Professional counseling can be an invaluable resource for anyone who’s been diagnosed with cancer, providing a safe space to process these complex emotions. Counselors can help you to understand and cope with your feelings of anxiety, depression, and fear. They can also provide you with importance guidance on how to communicate with family and friends about your diagnosis. In addition, counselors can help you develop healthy coping mechanisms and build an effective support system. Ultimately, professional counseling can make a profound difference in your life, helping you to navigate this difficult journey. Below are three free professional resources that can help you today.
Crossroads4Hope offers a comprehensive support program addressing the clinical, social, and emotional needs of cancer patients and families in the USA all at zero cost. Support is available through the MyGo2Support online platform from any location with internet service. To apply for assistance, please complete this form on the Crossroads4Hope website.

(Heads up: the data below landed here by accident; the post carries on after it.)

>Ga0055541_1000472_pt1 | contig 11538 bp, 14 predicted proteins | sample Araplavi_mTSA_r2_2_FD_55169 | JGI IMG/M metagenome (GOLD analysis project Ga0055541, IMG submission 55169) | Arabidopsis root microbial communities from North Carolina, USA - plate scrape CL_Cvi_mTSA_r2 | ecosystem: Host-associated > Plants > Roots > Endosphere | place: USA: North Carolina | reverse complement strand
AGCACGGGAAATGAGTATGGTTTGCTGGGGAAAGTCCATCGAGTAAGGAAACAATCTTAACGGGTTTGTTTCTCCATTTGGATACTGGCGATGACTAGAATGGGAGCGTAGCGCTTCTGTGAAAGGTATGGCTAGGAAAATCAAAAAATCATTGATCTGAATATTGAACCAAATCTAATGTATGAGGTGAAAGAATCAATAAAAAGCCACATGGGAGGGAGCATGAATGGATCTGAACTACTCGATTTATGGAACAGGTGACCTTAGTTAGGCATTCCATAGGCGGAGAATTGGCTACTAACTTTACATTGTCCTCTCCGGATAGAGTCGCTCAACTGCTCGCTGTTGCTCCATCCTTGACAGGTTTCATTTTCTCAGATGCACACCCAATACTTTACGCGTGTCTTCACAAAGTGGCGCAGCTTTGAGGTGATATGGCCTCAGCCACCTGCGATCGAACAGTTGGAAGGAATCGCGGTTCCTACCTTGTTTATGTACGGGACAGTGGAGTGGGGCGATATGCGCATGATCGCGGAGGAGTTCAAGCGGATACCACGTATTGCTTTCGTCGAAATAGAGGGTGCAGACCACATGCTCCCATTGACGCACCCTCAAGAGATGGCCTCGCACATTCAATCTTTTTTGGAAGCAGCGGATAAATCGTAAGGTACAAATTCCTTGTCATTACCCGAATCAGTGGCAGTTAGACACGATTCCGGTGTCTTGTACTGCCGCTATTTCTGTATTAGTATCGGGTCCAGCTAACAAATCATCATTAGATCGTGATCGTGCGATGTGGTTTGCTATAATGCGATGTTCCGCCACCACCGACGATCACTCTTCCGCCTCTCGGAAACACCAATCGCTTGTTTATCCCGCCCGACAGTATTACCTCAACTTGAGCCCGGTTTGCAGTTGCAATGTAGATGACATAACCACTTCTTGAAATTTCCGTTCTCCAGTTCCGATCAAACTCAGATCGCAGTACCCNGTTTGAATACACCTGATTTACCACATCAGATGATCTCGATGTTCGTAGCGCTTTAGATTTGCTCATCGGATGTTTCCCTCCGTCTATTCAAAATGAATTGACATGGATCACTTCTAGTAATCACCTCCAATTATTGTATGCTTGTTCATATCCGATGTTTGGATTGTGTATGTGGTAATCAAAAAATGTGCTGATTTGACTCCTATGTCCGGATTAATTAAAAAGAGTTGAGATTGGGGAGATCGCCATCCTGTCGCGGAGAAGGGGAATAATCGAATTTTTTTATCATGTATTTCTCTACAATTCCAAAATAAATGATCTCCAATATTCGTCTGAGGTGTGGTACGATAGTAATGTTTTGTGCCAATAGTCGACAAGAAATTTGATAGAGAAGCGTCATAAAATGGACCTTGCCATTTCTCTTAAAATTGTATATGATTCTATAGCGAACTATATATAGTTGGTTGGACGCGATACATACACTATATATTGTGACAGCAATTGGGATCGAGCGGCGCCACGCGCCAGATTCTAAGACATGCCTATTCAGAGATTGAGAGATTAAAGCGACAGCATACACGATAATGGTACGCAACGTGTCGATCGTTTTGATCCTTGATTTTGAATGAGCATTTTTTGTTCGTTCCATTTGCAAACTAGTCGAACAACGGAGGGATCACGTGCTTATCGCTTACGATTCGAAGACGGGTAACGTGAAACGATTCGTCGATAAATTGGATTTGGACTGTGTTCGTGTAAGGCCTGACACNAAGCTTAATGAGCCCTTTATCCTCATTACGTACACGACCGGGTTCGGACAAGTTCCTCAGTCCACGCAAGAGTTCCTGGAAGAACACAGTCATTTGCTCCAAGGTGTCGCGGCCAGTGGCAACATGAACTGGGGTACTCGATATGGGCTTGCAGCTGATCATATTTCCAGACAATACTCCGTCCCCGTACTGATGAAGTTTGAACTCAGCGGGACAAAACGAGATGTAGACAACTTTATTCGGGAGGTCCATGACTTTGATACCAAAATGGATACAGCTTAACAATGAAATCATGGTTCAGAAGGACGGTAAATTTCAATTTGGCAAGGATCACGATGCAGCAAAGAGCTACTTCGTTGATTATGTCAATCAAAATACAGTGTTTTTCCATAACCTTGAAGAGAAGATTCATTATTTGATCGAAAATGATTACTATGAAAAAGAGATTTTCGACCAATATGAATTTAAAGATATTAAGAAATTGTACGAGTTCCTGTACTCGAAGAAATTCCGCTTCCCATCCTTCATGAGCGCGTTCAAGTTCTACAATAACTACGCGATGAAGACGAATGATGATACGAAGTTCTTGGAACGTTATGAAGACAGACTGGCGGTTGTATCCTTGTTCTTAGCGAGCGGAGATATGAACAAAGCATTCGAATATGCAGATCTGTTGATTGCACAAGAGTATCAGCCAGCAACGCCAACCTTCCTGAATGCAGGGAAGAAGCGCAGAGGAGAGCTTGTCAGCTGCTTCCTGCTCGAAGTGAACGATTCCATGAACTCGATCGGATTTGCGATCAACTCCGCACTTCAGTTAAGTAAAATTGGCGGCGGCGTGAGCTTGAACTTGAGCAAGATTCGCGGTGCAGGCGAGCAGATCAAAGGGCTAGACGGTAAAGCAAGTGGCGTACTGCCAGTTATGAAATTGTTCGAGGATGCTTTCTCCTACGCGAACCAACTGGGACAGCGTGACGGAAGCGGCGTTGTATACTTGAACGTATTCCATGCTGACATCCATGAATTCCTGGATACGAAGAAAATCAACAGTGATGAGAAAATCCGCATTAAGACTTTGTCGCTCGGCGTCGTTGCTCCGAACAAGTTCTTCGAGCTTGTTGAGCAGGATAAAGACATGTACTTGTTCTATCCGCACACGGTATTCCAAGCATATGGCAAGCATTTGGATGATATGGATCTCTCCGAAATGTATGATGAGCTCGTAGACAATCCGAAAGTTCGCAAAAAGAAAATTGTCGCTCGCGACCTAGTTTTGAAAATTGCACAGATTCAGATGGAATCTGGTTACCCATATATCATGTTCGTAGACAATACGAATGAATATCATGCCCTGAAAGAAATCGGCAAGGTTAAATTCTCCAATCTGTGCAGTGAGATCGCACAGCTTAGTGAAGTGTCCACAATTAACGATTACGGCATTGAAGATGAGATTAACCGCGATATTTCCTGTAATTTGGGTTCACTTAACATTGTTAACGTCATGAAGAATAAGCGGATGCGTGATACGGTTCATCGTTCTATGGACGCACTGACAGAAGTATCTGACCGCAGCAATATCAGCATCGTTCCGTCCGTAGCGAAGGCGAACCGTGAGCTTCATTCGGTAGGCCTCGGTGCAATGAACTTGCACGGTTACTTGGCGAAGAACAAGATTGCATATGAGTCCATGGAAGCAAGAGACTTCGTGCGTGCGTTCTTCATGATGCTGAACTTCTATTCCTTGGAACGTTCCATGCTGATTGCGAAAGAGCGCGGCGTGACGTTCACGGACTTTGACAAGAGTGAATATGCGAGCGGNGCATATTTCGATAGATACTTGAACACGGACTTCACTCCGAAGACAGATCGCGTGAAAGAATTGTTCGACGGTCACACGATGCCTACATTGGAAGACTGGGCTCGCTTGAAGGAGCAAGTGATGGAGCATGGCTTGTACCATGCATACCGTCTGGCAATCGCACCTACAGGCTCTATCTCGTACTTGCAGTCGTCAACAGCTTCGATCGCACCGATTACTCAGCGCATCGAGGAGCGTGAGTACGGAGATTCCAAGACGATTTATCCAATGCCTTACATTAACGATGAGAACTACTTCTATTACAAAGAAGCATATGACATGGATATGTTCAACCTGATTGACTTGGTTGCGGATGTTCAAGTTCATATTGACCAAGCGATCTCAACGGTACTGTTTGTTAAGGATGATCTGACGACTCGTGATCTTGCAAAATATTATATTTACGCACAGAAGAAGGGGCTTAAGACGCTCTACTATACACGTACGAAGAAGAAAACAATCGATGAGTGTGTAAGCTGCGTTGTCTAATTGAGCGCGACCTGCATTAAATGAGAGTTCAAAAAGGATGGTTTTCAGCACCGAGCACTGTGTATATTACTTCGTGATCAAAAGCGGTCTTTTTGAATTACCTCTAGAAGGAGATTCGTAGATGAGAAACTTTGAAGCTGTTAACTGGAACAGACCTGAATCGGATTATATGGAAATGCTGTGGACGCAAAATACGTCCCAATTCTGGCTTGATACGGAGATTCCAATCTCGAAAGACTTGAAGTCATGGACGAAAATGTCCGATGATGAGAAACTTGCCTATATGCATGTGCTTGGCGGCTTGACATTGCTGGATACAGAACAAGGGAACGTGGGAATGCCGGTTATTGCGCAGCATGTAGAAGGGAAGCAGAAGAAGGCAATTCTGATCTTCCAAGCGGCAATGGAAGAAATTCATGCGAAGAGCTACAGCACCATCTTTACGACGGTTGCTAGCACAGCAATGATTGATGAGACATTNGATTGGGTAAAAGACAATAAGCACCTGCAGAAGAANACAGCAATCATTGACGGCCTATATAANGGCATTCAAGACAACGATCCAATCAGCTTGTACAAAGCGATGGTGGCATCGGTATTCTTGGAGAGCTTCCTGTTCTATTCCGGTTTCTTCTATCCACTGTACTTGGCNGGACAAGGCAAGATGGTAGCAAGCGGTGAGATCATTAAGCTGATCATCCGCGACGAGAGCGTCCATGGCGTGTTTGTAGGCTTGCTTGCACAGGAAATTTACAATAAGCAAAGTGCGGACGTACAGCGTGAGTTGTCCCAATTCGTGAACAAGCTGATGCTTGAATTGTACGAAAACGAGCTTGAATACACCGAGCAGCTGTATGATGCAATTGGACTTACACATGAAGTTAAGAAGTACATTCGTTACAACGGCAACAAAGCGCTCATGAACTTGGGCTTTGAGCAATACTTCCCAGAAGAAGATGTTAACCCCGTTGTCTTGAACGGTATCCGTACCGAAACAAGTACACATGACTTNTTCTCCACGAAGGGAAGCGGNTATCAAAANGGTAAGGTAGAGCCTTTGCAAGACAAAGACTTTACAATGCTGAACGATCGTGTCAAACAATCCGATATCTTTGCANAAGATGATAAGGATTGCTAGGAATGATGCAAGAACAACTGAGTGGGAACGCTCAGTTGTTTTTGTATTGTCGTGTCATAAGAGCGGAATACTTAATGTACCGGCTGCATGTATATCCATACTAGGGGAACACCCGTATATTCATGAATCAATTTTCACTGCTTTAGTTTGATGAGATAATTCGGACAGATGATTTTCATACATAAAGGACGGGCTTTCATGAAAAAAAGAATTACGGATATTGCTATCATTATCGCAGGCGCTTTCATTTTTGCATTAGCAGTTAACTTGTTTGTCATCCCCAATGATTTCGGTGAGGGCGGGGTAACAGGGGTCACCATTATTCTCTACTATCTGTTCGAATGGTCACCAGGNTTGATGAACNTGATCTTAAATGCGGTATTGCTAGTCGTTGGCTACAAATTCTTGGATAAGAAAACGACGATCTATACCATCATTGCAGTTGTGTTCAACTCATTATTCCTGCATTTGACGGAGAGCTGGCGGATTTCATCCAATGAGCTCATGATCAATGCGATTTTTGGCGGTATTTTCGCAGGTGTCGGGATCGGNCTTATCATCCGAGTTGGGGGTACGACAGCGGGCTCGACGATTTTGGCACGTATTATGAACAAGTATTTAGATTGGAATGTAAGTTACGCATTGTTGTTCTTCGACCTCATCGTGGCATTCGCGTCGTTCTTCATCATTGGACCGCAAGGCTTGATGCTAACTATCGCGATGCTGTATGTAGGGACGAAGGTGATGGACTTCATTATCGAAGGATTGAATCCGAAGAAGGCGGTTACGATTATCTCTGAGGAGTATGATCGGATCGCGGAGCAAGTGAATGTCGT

Patient Advocate Foundation
Free nationwide professional case management services by telephone for cancer patients in the US in active treatment or have had treatment within the past six months. This no-cost program pairs you with a case manager who will help you manage finances and get the best possible care and outcome. To read more about this free cancer patient advocacy program please visit the PAF website here. The 24/7 new-client intake form is here.
Meru Mental Health Program
A free 12-week, app-based mental health program for cancer patients in the USA over 18 in current treatment and experiencing anxiety or depression symptoms. Participants get a dedicated therapist and learn behavioral and mindfulness techniques that can be practiced at their own pace. To apply, please visit this link or call Cancer Support Community (the program sponsor) for assistance at (866) 921-4623.
❤️ More professional counseling programs at zero cost for cancer patients.
It’s no secret that a cancer diagnosis can be overwhelming, and it’s natural to feel overwhelmed. However, coping skills are an important part of the journey, and can have a profound impact on your physical and mental well-being. Here are 10 tips from the experts at the National Cancer Institute and Stanford University to get you started. Visit the links provided for even more.
1. Understand your emotions
It’s normal to feel overwhelmed, sad, anxious, angry, or scared when you’re dealing with cancer. Cancer can be a very stressful experience, and it’s important to understand your emotions so you can cope in a healthy way.
2. Talk about your feelings
Don’t bottle up your emotions—talk about them with someone you trust. Whether it’s a family member, friend, therapist, or cancer support group, talking about your feelings can help you feel better and may even improve your health.
3. Be mindful of your thoughts